December 13, 2009, 7pm
3rd Ward (map)
It’s all about the noisy lovely town we all can’t live without out at this month’s Moviehouse. Find out who’s in NYC, what they think and how we got to where we got in the Naked City. The show is equal parts video, performance, and question session as we introduce Rob Carter’s latest stop-motion animation on the cityscape and then invite the multi-media performers at Zebra Crossing to share all they’ve learned during their quest to answer What is Brooklyn?
Fresh off his boat tour, VJ Clay Franklin‘s got his ever-expanding cache of clips, beats, and live footage ready to roll. As always there’s snacks, drinks, and a q and a with the artists after the show.
Stone on Stone by Rob Carter
This stop-motion video animation uses the architectural language of High Gothic and Modernism to invent a contradictory history of their evolvement. The theme starts and finishes with the Cathedral Church of Saint John the Divine, located on the upper west side of Manhattan. This vast anachronistic building lies unfinished and partially ruined after over a century of intermittent construction and restoration, and its re-created 13th century medieval architecture unintentionally symbolizes those eventful years of indecision, tragedy and changes in the meaning and purpose of the city’s architecture and landscape, especially religious buildings.
It is contrasted with Le Corbusier’s La Tourette monastery in France, competed in 1960. The video uses this anomalous but single-minded architectural vision, as the foundation for a new emergence of Gothic religious expression, resulting in a complete and unified fantasy cathedral – akin to the building that the Church of Saint John the Divine might have aspired to be.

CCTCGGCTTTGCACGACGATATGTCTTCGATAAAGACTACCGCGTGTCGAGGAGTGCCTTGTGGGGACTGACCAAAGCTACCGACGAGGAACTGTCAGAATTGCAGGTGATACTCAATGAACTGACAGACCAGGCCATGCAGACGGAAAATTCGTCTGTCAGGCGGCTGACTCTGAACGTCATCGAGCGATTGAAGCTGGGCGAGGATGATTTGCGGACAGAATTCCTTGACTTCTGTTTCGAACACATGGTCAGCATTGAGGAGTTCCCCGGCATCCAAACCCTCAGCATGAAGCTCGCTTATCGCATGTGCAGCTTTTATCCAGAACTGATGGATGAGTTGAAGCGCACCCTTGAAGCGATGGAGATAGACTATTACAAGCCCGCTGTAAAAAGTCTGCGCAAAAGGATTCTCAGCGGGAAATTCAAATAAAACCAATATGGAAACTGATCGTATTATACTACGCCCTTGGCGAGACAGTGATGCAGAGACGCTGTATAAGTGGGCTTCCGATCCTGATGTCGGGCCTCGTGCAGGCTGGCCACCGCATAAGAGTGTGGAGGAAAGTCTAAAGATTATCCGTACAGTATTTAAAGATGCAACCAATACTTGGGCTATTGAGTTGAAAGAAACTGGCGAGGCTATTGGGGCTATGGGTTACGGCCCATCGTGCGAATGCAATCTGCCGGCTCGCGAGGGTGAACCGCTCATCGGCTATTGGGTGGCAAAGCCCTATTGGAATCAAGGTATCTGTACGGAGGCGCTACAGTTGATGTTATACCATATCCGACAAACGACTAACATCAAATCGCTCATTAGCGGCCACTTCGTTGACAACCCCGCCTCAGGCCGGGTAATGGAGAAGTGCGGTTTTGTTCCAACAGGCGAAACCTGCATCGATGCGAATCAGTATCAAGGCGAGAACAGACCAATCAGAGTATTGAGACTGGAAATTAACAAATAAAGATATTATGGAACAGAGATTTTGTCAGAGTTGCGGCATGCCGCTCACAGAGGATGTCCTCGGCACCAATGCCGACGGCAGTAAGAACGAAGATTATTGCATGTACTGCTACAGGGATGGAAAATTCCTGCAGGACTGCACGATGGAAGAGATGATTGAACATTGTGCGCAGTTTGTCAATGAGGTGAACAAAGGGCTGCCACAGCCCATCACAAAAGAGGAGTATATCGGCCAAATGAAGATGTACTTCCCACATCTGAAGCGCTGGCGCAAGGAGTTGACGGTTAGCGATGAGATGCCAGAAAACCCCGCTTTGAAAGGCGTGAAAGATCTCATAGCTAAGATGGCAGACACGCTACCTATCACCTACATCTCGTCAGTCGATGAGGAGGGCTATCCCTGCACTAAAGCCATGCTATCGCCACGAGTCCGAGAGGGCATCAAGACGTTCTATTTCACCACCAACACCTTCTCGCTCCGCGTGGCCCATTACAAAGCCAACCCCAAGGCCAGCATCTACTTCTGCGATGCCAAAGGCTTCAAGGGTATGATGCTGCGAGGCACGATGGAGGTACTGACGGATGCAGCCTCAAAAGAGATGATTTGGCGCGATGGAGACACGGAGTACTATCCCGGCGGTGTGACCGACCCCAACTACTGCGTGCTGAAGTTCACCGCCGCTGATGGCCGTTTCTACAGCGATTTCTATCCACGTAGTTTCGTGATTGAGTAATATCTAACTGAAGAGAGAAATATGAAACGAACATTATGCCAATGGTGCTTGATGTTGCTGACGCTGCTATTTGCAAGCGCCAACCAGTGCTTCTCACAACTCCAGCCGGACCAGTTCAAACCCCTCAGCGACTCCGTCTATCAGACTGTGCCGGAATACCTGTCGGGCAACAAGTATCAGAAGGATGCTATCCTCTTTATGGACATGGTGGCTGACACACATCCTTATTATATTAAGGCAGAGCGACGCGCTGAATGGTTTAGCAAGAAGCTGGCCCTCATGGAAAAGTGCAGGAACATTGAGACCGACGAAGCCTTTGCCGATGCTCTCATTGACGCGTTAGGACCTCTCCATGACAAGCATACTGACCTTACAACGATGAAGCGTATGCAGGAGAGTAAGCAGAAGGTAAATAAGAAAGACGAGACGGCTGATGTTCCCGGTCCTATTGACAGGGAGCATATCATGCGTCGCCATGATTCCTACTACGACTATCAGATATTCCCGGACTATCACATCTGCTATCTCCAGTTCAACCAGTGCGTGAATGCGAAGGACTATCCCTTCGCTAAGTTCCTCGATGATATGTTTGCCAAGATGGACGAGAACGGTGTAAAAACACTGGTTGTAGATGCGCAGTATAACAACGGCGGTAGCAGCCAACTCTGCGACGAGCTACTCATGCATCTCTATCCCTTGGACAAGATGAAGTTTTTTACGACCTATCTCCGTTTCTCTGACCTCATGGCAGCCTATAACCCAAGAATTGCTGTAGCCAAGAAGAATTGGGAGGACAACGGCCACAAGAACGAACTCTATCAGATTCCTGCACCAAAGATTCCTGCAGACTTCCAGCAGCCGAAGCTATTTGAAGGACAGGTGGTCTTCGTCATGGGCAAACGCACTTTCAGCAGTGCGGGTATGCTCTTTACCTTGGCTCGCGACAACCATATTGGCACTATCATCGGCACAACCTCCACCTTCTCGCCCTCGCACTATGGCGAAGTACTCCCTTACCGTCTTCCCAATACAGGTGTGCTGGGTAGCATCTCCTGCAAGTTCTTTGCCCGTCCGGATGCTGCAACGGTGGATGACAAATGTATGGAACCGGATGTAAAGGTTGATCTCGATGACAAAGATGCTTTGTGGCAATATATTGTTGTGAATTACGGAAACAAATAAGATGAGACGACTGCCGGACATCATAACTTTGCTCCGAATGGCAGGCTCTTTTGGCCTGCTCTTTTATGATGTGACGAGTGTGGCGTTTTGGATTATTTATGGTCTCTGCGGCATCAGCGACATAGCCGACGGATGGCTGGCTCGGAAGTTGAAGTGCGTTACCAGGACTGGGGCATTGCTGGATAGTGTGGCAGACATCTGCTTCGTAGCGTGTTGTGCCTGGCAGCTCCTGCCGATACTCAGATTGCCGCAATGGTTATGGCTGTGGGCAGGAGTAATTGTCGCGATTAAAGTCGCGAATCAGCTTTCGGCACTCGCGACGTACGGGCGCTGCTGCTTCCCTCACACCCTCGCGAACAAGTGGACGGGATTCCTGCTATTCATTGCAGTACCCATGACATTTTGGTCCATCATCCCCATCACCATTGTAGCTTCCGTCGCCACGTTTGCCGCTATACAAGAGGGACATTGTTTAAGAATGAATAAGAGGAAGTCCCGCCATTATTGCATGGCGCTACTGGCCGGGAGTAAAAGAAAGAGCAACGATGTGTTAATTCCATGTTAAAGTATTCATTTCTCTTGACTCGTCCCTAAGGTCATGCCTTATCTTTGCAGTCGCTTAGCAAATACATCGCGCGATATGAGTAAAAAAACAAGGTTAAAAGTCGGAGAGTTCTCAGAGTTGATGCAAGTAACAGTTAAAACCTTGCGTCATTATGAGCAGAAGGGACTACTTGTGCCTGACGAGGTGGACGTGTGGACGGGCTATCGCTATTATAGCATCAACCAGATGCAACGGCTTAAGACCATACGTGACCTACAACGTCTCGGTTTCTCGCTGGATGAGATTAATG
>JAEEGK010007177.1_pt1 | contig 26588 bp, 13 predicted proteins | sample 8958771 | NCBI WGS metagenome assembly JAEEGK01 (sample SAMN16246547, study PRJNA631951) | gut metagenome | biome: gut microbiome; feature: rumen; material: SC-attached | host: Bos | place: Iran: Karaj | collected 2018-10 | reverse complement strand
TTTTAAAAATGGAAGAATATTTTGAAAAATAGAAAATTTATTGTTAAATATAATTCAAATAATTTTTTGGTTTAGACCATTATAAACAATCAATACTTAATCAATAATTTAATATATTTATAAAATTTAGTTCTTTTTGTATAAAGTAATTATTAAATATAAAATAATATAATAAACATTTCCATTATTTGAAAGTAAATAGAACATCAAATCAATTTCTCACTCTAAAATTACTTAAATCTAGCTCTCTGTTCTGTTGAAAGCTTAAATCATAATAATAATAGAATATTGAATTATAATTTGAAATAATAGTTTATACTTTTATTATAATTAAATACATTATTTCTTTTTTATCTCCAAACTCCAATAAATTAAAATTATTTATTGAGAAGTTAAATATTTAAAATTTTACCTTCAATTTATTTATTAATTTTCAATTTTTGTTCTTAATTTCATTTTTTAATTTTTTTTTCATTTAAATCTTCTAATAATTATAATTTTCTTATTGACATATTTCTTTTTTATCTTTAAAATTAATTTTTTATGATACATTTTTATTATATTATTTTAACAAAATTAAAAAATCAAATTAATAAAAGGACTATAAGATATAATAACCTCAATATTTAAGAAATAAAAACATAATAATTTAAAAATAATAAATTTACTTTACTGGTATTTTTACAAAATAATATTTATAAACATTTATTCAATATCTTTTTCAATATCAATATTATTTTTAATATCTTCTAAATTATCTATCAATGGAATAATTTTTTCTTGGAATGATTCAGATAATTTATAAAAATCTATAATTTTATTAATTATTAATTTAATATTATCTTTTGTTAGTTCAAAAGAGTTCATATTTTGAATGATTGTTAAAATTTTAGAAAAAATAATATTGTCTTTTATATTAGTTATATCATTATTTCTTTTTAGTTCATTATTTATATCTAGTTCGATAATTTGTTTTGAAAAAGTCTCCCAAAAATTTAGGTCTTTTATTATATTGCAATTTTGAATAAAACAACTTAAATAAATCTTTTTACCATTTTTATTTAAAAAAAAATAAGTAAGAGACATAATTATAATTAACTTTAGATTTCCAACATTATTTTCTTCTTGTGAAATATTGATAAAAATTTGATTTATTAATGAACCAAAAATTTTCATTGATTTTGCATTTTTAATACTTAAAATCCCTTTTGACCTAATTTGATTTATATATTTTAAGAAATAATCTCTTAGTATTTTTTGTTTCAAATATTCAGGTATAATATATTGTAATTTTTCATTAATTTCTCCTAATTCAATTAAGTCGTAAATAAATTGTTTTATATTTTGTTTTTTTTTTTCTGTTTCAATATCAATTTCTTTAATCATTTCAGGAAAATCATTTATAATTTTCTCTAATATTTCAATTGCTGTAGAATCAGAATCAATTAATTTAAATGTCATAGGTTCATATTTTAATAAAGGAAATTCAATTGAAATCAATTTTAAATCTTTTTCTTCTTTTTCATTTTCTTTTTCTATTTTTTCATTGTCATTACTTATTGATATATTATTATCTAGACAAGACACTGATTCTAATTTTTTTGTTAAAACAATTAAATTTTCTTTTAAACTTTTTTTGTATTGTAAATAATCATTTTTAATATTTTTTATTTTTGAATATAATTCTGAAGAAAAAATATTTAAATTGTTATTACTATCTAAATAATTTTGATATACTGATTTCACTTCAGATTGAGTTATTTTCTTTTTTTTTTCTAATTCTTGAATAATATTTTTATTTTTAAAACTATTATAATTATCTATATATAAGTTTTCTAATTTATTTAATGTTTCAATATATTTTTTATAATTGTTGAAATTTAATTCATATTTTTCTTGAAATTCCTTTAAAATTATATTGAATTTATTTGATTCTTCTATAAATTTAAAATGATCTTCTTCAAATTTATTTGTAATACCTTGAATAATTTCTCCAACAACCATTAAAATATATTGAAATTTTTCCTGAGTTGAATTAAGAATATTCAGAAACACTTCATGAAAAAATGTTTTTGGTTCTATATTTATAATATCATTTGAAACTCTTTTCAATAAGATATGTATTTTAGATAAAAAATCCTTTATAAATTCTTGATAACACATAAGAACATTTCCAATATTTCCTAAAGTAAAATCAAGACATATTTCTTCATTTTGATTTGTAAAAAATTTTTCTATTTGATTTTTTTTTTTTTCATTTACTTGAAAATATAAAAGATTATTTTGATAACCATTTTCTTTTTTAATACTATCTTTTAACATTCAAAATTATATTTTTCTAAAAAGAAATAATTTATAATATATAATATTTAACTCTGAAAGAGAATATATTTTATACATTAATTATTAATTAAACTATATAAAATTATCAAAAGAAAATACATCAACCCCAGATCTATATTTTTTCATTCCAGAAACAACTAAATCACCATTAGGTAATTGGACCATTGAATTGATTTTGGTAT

Brooklyn Play by Zebra Crossing
In February 2009, we met as a group to explore the question, “what is Brooklyn, and how can we put that on stage?” We spent the next nine months conducting our investigation: uncovering found history, personal stories, family recollection, and YouTube videos; conducting on-the-street interviews, neighborhood field trips, e-mail questionnaires, and vigorous debates. We’re excited to bring new film footage into the mix: from the archival to the performative, the animated to the live.
Now, we invite you to join the conversation as we present a look at our discoveries so far. Part theatre piece, part travel guide and part oral history; stuffed to the brim with video, puppetry, field recordings and faux historical re-enactments, BROOKLYN PLAY is our attempt to express (some of) the many identities and experiences of Brooklyn.
Created by Chloë Bass, Drayton Hiers, Natalya Krimgold, Jonah Levy, & Gabriel Willow
Video Concept, Design, & Editing by Ken Yapelii
Technical Direction by Lee Mandell